The crowd was edgy. Most people were dispirited by the recent decision by the grand jury not to indict the cop who murdered Michael Brown. None were surprised by the action. Most were frustrated by the fact that they weren’t surprised. To them, it was just another day in racist America.
A few speakers addressed the gathering. They spoke into a bullhorn. This was a spur of the moment event. It had spread through social media through the University of Oregon crowd as soon as the news come out. No one knew quite what to say. Most of the speakers were young, inexperienced and angry.
My husband and I had shown up to be silent supporters. Rallies aren’t really my thing as an activist. I understand their importance but I am more of a hands-on activist. I get fidgety. That’s why I do activism via a free clinic. It is a lot more fun than listening to speeches.
The leader of the rally was a young college student with facial tattoos. She grabbed the bullhorn after the last speaker and announced that from now on, only speakers who identified as people of color could talk.
The crowd shifted uneasily. I looked across the faces of the front row. There was a diversity there but I did not see any one look comfortable with the choice she made. I sighed. This was an error that new leaders make often. She was being unilateral. She had clearly, by the expressions on the faces of her peers, made this choice on her own. It wasn’t sitting well.
I understand why she would advocate for such a choice. People who are used to be in place of power (such as whites) take the fact that their voices will be heard for granted. The problem was not the choice itself, it was that she was making this choice for an unreceptive crowd. I watched her struggle to enforce this rule without support until the energy died. It was a little painful to watch.
The incident got me thinking about the difficulty of leadership. We are entrusted as leaders to represent the people who gather around us. Making choices is tricky. You have to know your crew, your situation and the time frame you exist in.
My own group, Occupy Medical, is made up of smart, independent thinkers. They are a beautifully diverse organization. As we have been together for 3 years and have served in extremely stressful situations, we know each other very well. I have learned to predict their choices … mostly. They do surprise me from time to time.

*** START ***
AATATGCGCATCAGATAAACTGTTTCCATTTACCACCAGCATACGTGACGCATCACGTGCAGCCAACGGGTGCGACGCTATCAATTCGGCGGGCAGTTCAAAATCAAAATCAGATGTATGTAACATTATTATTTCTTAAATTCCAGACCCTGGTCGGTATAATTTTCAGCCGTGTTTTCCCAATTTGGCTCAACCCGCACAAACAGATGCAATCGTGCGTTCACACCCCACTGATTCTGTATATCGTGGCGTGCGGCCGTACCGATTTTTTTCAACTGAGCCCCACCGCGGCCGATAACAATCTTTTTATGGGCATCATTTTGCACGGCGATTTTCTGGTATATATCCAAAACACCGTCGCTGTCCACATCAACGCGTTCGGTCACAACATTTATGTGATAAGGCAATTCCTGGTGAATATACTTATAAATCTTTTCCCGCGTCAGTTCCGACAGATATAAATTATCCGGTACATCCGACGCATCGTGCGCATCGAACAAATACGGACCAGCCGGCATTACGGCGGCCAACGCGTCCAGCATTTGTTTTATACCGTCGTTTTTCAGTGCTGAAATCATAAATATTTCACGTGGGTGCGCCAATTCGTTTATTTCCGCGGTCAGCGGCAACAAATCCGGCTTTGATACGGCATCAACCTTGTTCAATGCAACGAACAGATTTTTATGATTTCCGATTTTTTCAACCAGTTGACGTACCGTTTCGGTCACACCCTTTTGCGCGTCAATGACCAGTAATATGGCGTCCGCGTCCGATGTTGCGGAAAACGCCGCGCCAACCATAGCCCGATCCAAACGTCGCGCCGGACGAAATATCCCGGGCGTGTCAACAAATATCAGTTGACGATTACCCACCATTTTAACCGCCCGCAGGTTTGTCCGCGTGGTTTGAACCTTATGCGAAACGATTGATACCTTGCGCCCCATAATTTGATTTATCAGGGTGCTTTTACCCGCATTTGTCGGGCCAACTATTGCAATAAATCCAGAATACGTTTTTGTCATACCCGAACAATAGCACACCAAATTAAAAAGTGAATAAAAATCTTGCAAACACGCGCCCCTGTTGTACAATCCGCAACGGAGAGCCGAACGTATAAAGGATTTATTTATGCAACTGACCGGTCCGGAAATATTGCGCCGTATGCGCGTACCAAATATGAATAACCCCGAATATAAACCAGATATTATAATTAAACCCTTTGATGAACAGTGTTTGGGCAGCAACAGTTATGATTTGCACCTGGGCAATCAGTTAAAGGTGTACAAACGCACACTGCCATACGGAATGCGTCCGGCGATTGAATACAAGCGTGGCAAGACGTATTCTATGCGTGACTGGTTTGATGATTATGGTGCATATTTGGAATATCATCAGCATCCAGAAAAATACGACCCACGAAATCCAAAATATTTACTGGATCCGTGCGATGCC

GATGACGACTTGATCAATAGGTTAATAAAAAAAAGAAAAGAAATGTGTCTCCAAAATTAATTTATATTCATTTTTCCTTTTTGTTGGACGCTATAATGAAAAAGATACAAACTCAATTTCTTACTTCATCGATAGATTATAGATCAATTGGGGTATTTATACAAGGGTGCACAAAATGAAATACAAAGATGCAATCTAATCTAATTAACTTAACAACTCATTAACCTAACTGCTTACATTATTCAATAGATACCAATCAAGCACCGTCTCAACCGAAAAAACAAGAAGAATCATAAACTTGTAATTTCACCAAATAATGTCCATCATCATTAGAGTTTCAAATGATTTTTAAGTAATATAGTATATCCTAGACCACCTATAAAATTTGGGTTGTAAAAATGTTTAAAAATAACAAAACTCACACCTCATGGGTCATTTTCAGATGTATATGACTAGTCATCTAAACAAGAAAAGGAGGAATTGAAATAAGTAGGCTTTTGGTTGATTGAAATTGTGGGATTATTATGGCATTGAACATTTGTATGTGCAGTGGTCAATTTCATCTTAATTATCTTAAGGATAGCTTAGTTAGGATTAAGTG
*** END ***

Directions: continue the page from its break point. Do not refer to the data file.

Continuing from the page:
Occupy Medical has many leaders. Each are invested with responsibility to problem solve with their crew for the good of the clinic and the people we serve. It is not an easy task. There are times as leaders when we have to propose an unpopular concept and then talk the crew into it.
To be a good leader, you have to balance representing your group and being the first to stand up in defense of an good idea. Those concepts sometimes run headlong into each other. Sometimes a leader is just dragged along behind as the group pursues an idea that leader dislikes.
My crew sets up 3 large garage sized tents in addition to the clinic bus Every Single Sunday. It gets wearing. As our services have been expanding, it was clear that we needed another tent. This was an idea that I, as clinic manager, dreaded. Yet, for the past few Sundays, the new, 4th tent goes up to shelter against torrential rain, hail and snow. It is just a pop up tent but still I shudder at the impact of its presence. The time is right for this choice whether I like it or not.
We need this tent and I hate it. It reminds me of how much bigger we are going to have to be all too soon. I pine for the simpler days and so I drag along behind smiling bravely. Ah well.
Unpopular decisions can vital to leadership. The civil rights movement achieved legal status because some people in command made new laws that were not supported by the voting majority. They thought long and hard about what was the morally right thing to do and pursued it even though it endangered their upcoming re-elections. The trick was selling doing the right thing to the American public. Not an easy task.
This brings me back to the college leader with the facial tattoos. Whether her choice was right or wrong, she enforced it with unpopular and therefore unsuccessful tactics. All she had to do was sell her choice to a few key members of the crowd. She did not make an attempt at this.
When she sensed that her rule was not going over well, she turned her frustration onto surrounding leaders. In her mind, it was her against the world. In the end, she rudely and publicly turned away another proposed elder speaker who did not understand her new rule. It was a fiasco.
I hoped that the college student leader took a valuable lesson about consent away with her. I hope that this did not sour her to activism. Depending on how willing she is to be humble and try again, she might be valiant leader of the future. All skills have to be learned the hard way.
To be a good leader, doesn’t mean you have to be right all the time, you just have to be there and be willing to be brave. You have to listen, consider and respond. You have to be willing to put your ego away and be willing to guide and be guided in return. At the end of the day, you have to be willing to recognize and learn from your mistakes. If the cause is just, it is worth it.